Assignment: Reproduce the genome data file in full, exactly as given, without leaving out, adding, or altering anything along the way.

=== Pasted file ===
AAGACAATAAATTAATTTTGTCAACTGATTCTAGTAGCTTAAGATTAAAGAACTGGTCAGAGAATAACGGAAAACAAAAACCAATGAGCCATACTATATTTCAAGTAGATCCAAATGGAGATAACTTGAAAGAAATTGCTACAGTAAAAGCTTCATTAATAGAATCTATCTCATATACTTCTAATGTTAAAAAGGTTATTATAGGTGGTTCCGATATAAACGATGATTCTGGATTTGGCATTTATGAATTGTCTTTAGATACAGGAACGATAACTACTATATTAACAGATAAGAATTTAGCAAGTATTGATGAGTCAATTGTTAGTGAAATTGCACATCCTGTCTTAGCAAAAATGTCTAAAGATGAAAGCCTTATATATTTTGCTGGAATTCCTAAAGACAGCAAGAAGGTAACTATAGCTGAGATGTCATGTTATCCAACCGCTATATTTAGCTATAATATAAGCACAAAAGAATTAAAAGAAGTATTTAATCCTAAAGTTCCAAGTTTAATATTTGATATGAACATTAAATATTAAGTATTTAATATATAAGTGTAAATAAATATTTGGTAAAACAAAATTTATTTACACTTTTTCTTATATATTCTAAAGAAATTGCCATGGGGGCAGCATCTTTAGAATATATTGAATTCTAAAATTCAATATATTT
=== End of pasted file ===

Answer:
AAGACAATAAATTAATTTTGTCAACTGATTCTAGTAGCTTAAGATTAAAGAACTGGTCAGAGAATAACGGAAAACAAAAACCAATGAGCCATACTATATTTCAAGTAGATCCAAATGGAGATAACTTGAAAGAAATTGCTACAGTAAAAGCTTCATTAATAGAATCTATCTCATATACTTCTAATGTTAAAAAGGTTATTATAGGTGGTTCCGATATAAACGATGATTCTGGATTTGGCATTTATGAATTGTCTTTAGATACAGGAACGATAACTACTATATTAACAGATAAGAATTTAGCAAGTATTGATGAGTCAATTGTTAGTGAAATTGCACATCCTGTCTTAGCAAAAATGTCTAAAGATGAAAGCCTTATATATTTTGCTGGAATTCCTAAAGACAGCAAGAAGGTAACTATAGCTGAGATGTCATGTTATCCAACCGCTATATTTAGCTATAATATAAGCACAAAAGAATTAAAAGAAGTATTTAATCCTAAAGTTCCAAGTTTAATATTTGATATGAACATTAAATATTAAGTATTTAATATATAAGTGTAAATAAATATTTGGTAAAACAAAATTTATTTACACTTTTTCTTATATATTCTAAAGAAATTGCCATGGGGGCAGCATCTTTAGAATATATTGAATTCTAAAATTCAATATATTT